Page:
When I first saw the adverts for Dracula I was excited at what this new adaptation would bring. With a host of good English actors involved and a re-working of the classic text it looked like it had the potential to be a series worth watching. What it turned out to be was actually a chore to watch.
Dracula poses as ‘Alexander Grayson’, an American entrepreneur that arrives in a post Jack the Ripper London. Grayson (Jonathan Rhys Myers) is working on wireless-electric technology that will not only revolutionise England’s power industry but will bring financial ruin to members of a mysterious organisation – ‘The Order of the Dragon’ – who are invested heavily in oil. The Order of the Dragon are not merely oil investors though, they’re also vampire hunters that have killed many troublesome vampire in their time.
When Grayson holds a fancy-dress ball at his lavish mansion as a sort of ‘getting to know you’ mixer, he notices the beautiful Mina Murray (Jessica De Gouw) in the crowd, a brilliant medical student who resembles his long dead wife, so much so that he quickly becomes obsessed with the thought that she is in fact his wife reincarnated.
With these two plots cemented Dracula has two tasks whilst he’s in London:
1) Wreak vengeance on the Order that have caused him so much pain over the centuries.
2) Woo Miss Mina Murray and rekindle his long lost passion.
These are the only two plots within the series that are really given any time and oh what time they were given. One of the problems with this series as a whole was the pacing, with hour-long episodes that either rushed through storylines or stretched them out. A lot of the focus seemed to be more on producing a sexy steam punk aesthetic rather than centring on the characters or the plot itself. There is no denying that Dracula has a very attractive cast but even heaving breasts and smouldering glances got boring midway through the series and even the gore didn’t satisfy my horror cravings.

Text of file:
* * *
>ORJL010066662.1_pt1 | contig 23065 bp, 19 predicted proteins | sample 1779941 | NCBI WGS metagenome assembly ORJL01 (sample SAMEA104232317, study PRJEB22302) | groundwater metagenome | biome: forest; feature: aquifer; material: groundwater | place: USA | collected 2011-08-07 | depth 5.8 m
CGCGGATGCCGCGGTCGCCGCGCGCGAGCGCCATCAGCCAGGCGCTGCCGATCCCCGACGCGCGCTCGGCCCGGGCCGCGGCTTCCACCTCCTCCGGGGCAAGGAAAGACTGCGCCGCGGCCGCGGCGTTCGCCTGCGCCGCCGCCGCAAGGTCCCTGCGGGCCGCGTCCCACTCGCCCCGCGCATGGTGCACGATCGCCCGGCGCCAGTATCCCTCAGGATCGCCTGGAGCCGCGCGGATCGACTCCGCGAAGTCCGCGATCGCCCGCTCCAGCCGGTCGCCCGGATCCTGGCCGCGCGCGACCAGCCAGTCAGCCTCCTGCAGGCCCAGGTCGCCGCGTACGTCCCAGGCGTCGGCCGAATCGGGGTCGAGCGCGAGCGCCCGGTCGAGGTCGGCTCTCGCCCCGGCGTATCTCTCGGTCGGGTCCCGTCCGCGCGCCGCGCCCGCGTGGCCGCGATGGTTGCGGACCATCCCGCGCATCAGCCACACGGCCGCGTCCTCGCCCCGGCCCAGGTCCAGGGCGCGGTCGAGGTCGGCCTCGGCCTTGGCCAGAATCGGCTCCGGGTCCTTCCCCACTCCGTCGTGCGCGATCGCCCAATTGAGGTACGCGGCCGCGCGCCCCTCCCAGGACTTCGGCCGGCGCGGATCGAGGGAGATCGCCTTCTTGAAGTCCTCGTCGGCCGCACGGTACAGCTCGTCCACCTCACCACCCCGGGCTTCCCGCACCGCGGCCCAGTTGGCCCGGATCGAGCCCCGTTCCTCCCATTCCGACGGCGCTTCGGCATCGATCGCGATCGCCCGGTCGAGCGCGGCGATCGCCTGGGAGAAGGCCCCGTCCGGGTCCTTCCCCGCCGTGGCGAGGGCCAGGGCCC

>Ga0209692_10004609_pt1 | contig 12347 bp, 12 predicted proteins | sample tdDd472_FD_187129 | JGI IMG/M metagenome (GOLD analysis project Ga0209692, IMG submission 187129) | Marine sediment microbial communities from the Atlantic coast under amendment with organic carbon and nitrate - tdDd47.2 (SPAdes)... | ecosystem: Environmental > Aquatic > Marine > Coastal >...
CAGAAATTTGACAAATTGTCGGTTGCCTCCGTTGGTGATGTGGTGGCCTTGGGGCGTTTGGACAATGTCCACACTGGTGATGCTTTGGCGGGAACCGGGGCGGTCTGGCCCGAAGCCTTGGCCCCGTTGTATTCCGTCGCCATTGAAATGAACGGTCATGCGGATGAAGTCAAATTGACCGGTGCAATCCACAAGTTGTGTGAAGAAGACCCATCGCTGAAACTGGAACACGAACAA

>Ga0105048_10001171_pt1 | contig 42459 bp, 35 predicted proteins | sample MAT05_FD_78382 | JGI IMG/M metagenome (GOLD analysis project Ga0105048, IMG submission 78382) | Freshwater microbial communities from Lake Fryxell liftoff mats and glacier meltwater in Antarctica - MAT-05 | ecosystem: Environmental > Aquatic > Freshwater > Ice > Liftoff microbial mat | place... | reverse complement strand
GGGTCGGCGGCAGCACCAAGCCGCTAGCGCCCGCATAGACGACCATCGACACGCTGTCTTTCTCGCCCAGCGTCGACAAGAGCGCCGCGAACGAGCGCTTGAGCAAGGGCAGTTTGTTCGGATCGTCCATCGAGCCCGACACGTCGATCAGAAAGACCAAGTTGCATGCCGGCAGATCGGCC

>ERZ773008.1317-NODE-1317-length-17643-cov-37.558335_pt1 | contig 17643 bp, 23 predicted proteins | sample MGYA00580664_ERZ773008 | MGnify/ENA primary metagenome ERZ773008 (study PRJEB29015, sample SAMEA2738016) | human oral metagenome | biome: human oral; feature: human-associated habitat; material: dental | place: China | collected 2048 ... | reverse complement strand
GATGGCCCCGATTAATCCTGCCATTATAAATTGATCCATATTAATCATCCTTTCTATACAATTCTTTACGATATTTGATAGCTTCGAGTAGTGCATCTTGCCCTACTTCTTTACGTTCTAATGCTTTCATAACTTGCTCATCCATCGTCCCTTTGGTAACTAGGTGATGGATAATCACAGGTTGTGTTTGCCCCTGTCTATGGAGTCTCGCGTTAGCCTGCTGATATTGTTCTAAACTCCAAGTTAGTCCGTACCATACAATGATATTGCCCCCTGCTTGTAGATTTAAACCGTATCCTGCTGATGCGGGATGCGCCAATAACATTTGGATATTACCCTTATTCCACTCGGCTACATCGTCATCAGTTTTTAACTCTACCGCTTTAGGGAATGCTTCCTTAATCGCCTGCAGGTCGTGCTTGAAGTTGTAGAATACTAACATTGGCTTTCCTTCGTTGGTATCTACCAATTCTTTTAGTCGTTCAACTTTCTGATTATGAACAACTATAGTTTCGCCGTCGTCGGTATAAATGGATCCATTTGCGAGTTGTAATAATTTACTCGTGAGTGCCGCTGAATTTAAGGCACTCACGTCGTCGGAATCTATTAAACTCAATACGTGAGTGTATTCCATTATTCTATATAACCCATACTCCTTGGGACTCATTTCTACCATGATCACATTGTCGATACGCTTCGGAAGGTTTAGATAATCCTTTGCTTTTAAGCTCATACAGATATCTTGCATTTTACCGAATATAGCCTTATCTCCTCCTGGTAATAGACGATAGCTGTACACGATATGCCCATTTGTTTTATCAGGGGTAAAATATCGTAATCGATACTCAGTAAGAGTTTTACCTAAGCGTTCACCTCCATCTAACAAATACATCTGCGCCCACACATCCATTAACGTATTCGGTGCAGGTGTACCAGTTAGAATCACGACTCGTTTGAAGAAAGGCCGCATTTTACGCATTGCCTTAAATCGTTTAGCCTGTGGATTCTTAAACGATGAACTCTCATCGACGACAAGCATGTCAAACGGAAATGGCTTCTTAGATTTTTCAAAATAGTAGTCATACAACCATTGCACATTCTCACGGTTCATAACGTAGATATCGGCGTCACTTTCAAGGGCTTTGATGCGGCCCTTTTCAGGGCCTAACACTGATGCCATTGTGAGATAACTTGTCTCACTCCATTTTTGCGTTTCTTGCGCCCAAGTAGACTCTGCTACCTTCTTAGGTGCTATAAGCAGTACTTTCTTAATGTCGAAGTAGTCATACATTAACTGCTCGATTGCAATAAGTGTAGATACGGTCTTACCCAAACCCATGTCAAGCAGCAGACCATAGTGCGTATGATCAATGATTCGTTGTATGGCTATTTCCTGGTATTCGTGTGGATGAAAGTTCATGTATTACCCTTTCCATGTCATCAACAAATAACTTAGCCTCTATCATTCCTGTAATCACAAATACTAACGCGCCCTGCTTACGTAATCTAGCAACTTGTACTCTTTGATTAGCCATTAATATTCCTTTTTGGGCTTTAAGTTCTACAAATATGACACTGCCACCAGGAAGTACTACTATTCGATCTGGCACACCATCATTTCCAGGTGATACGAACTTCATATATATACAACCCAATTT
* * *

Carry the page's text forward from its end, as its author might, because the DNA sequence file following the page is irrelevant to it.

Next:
The problem was it didn’t seem to know if it was pulp or a dark period drama and flitting between the two styles made the characters confused and the plot muddled. Even Meyers started to become unwatchable by the last episode – he seemed to have given up on the character and instead of creating a likable, brooding Dracula he’d become a completely uninteresting one.
Of all the badly written characters though, Lady Jane (Victoria Smurfit) was the worst. It’s not Smurfit’s fault (she’s come a long way from Ballykissangel!) the character was just bafflingly badly written. The supposedly kick-ass vampire killer spent the whole series in a lusty affair with ‘Grayson’, never realising that he was in fact Dracula. The anticipated crescendo between her and Dracula ended in a splutter rather than a bang. When Dracula uttered, “You’ve always known…” there was nothing in her face – no sadness or shock – it was just flat and hugely disappointing as theirs was the most interesting relationship in the series.
It wasn’t all bad though. The characters of Lucy and Renfield had their own sub plots that at least brought a bit more to the story. Katie McGrath played Lucy with a sensitivity that was missing in the character of Mina. Renfield (Nonso Anozie), Draculas right had man, probably had the most interesting back story and it’s thanks to him that the character of Dracula had a sympathetic side at the beginning of the series.
Dracula suffered from style over substance and, with other horror titles like Hannibal out there, it just came across as lazy, clunky script writing and a lack of imagination when it came to dealing with the source material.